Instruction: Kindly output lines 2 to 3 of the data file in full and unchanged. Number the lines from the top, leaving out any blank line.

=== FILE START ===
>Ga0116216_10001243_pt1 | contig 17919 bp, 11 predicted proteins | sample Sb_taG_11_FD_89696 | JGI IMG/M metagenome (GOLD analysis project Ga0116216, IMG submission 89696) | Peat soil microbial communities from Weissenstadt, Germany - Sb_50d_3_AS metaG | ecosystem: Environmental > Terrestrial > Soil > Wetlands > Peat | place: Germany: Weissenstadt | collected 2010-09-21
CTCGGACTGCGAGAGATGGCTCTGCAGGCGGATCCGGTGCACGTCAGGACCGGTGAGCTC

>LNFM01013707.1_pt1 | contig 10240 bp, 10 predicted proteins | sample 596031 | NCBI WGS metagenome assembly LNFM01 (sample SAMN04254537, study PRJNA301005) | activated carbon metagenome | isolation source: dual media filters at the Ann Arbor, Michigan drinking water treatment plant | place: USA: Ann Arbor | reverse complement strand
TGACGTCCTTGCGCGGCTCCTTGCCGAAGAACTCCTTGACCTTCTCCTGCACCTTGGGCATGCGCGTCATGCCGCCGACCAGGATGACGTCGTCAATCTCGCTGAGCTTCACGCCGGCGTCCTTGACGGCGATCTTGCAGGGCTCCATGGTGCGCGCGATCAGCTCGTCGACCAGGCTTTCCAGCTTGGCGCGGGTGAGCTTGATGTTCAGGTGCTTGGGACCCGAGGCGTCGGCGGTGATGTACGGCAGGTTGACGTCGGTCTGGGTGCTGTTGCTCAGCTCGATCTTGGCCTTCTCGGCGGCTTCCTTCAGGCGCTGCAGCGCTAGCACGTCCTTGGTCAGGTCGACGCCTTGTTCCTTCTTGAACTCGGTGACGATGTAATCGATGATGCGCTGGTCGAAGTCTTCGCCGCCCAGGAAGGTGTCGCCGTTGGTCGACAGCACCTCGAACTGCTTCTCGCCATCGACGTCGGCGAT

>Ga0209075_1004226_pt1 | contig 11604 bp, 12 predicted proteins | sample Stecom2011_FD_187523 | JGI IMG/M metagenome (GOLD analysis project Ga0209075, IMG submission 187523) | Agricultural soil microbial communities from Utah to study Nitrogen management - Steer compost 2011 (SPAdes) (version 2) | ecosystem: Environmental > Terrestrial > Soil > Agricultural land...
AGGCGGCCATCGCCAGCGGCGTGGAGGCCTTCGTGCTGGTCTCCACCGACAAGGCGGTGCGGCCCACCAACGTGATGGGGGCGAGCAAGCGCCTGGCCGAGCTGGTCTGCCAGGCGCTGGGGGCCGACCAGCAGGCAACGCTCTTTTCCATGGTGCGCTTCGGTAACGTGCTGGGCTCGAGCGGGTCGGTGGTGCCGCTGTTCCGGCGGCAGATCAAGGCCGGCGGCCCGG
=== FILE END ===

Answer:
CTCGGACTGCGAGAGATGGCTCTGCAGGCGGATCCGGTGCACGTCAGGACCGGTGAGCTC

>LNFM01013707.1_pt1 | contig 10240 bp, 10 predicted proteins | sample 596031 | NCBI WGS metagenome assembly LNFM01 (sample SAMN04254537, study PRJNA301005) | activated carbon metagenome | isolation source: dual media filters at the Ann Arbor, Michigan drinking water treatment plant | place: USA: Ann Arbor | reverse complement strand